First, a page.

Neighborhoods and Activities in Baton Rouge

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It's Time For Realtors to Stand Firm on Not Doing Open Houses

I have almost completely stopped doing open houses, and here's why summed up: 

Via Lee Morof, Associate Broker/Attorney (RE/MAX Showcase Homes):

Every year I order the results of the National Association of Realtors (NAR) Survey of Home Buyers and Sellers. I am particularly interested in How the Buyer Found His or Her Home in the last year because that determines where my marketing efforts will go to sell the homes that I list. Because the numbers pertaining to open houses are so dismal, it is no longer a category in the survey results. I do understand that open houses were more successful before personal computers and the internet but now, approximately 90 percent of buyers begin their home search on the internet. Thirty six percent will find their home on the internet, another thirty six percent will find their home through the help of a realtor, twelve percent from a yard sign and six percent from a friend, neighbor or a relative. That covers ninety percent. Another five percent, will purchase new construction from a home builder or the builder's agent.

So why do some realtors continue to do open houses? I find that generally two types of realtors continue to do open houses despite the numbers. The first category is the realtor who has not adapted to the internet. He or she refuses to accept that it is here to stay and plans to retire in the next few years, so why bother? The other category is the new and inexperienced realtor. Both categories of  realtors have just a few listings and hope to acquire some buyers from the open houses. The reality is that qualified buyers who are looking for a home such as the one listed by the realtor will find it from the top sources listed above and either call the listing agent or have his or her own realtor schedule a showing.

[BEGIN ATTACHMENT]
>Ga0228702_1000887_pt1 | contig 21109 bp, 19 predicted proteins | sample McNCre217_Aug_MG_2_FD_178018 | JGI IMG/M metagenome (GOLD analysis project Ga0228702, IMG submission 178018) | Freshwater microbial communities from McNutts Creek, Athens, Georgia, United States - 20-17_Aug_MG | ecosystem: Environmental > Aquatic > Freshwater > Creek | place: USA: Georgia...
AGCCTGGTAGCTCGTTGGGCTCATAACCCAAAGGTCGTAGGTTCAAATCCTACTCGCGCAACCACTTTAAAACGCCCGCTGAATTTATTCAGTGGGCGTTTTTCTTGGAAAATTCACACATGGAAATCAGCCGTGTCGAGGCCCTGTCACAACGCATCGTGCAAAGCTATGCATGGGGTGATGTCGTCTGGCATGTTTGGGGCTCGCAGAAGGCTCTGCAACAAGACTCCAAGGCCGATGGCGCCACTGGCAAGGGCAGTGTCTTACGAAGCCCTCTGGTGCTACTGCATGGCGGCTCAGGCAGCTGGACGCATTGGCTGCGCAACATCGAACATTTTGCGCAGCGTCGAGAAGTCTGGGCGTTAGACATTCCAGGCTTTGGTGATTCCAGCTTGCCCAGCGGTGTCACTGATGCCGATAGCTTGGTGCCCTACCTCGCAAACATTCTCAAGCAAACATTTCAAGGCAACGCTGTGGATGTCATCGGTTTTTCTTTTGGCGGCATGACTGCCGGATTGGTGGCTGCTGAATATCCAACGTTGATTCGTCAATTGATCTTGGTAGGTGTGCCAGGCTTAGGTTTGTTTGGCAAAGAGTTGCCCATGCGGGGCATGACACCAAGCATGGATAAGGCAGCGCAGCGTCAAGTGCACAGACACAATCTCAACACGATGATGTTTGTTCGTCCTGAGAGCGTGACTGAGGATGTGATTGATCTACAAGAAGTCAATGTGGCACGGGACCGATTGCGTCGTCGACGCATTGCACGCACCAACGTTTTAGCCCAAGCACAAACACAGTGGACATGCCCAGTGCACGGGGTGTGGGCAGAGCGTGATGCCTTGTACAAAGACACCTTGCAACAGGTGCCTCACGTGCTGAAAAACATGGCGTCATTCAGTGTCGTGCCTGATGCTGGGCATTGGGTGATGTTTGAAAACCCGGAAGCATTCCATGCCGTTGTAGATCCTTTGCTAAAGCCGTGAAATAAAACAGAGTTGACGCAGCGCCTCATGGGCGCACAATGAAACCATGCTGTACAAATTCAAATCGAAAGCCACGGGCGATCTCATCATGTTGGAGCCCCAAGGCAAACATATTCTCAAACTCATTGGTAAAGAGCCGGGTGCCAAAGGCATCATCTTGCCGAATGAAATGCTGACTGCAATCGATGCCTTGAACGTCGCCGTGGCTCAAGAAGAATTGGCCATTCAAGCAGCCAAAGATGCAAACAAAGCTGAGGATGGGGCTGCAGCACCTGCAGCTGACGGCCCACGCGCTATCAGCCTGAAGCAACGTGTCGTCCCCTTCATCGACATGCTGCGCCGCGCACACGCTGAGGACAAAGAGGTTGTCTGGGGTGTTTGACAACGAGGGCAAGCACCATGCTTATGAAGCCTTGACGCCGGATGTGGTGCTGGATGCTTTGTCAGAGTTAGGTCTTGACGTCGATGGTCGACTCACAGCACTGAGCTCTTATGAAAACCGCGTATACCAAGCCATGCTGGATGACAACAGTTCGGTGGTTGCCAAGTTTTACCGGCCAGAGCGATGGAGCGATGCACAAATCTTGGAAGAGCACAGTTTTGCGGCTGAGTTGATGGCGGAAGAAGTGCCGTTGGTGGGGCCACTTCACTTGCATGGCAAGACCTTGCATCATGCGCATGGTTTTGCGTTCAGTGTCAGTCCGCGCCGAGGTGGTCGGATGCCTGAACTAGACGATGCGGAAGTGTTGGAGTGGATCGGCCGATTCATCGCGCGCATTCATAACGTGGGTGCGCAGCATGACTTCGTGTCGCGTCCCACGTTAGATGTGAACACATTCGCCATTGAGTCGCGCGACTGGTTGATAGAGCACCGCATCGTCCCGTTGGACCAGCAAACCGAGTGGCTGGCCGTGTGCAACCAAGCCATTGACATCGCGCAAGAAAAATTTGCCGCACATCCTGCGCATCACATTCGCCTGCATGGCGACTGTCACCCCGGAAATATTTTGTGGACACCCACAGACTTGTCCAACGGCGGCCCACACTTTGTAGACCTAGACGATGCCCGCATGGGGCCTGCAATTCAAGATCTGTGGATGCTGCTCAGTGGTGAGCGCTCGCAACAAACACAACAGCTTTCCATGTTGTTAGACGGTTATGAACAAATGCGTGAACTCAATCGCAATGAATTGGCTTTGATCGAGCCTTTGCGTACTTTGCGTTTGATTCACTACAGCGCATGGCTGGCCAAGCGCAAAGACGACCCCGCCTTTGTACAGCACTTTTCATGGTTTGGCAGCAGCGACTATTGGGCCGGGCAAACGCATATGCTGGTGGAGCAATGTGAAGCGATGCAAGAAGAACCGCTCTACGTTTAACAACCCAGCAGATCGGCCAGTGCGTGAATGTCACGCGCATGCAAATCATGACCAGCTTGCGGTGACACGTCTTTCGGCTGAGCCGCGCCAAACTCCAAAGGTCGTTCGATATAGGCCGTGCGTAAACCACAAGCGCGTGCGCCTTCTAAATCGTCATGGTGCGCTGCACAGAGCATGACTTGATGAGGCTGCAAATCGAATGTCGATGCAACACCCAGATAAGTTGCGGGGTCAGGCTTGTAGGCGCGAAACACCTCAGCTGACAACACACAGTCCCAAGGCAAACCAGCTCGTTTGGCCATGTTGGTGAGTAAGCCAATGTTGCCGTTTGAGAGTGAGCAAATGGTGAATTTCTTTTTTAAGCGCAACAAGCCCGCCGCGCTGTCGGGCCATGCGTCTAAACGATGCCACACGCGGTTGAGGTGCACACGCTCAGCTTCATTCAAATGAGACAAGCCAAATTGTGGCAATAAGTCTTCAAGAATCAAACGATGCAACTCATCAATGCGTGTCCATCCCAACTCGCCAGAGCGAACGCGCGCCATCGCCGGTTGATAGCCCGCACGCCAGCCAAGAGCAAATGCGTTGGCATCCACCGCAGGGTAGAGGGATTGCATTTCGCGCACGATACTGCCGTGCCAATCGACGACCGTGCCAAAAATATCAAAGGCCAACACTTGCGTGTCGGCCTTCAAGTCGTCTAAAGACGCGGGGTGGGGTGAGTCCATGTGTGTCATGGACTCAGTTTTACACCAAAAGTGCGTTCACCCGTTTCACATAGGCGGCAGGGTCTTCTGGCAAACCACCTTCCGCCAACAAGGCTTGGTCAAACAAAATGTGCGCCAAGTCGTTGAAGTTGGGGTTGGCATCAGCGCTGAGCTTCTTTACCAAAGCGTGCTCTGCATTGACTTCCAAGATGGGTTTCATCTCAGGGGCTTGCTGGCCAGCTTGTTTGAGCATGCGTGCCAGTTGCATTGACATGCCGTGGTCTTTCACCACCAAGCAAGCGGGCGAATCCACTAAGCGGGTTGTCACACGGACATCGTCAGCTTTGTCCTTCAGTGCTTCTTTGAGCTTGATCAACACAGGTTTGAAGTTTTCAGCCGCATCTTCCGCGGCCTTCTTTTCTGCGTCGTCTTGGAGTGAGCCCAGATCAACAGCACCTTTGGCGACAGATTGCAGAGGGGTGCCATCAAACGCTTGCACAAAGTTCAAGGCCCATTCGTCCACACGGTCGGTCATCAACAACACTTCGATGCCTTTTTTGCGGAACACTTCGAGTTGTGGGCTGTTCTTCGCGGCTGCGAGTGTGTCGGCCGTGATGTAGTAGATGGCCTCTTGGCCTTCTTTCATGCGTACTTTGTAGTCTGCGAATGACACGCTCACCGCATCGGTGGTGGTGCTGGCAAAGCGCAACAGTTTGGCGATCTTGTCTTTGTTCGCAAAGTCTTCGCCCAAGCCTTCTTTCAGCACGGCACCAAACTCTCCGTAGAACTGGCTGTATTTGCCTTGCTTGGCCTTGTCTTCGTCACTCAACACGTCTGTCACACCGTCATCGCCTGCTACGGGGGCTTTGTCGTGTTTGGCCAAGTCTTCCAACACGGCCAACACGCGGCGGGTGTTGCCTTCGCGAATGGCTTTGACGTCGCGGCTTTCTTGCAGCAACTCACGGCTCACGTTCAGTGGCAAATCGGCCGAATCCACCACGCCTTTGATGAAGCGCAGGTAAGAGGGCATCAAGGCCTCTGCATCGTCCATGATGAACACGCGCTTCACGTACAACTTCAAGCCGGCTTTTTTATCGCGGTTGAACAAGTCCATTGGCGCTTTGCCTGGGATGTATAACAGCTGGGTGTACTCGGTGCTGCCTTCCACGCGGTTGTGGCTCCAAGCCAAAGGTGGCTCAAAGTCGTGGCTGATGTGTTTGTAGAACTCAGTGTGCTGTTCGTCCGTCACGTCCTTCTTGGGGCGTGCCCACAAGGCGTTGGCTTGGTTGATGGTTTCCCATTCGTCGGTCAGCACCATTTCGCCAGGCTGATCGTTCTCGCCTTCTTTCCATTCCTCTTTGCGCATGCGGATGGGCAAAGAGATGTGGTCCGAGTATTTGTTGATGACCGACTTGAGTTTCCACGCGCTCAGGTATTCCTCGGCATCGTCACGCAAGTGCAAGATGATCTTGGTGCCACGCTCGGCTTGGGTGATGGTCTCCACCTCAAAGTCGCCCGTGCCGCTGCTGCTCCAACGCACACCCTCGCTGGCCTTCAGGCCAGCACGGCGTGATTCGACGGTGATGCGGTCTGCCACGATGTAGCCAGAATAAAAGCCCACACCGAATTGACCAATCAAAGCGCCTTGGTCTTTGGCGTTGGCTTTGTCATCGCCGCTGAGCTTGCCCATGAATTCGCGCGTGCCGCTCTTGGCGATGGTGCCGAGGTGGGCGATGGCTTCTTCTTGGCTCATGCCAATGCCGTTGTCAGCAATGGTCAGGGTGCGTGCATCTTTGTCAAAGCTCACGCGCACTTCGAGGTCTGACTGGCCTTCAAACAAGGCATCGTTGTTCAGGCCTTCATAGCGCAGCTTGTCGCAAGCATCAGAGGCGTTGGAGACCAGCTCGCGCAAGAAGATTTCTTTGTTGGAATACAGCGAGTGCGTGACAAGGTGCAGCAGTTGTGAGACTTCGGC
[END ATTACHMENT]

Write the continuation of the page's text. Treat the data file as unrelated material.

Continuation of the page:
Open houses are also a HUGE security risk for the sellers and the realtor. We all have been notified by our Boards of murders, robberies, rapes, etc. that have occurred at open houses. Let's face it. A realtor has no control over who is coming through the door at an open house. By doing so, you are leaving the door wide open to those who have motives other than buying a house. Besides those who intend to do harm to a realtor, you invite nosy neighbors, people looking for free food or a bathroom, and burglars to see what the seller has inside the home for him to take when no one is home.

At every list appointment that I have, I advise the seller prospects about the facts of open houses. Almost all of them, after being given the facts,, respond with "That's great. We were worried that you would want to do open houses and we are not comfortable with idea." Since I have been doing this in listing appointments, I have never had a seller insist that I do open houses. If I do, I will pass on the listing. A seller who refuses to accept the facts, will probably be difficult when it comes to the many other things that come with selling a home such as pricing, taking care of the home, etc.

I sell approximately 85% of the homes that I list. I am not a "mega" lister. I am interested in the quality of the seller and his or her home they want to sell and its price. When other realtors are doing open houses, I am doing things that are much safer and productive like showing homes to buyers who contact me through the internet or yard signs or just having some me time.

Lee Morof
RE/MAX Showcase Homes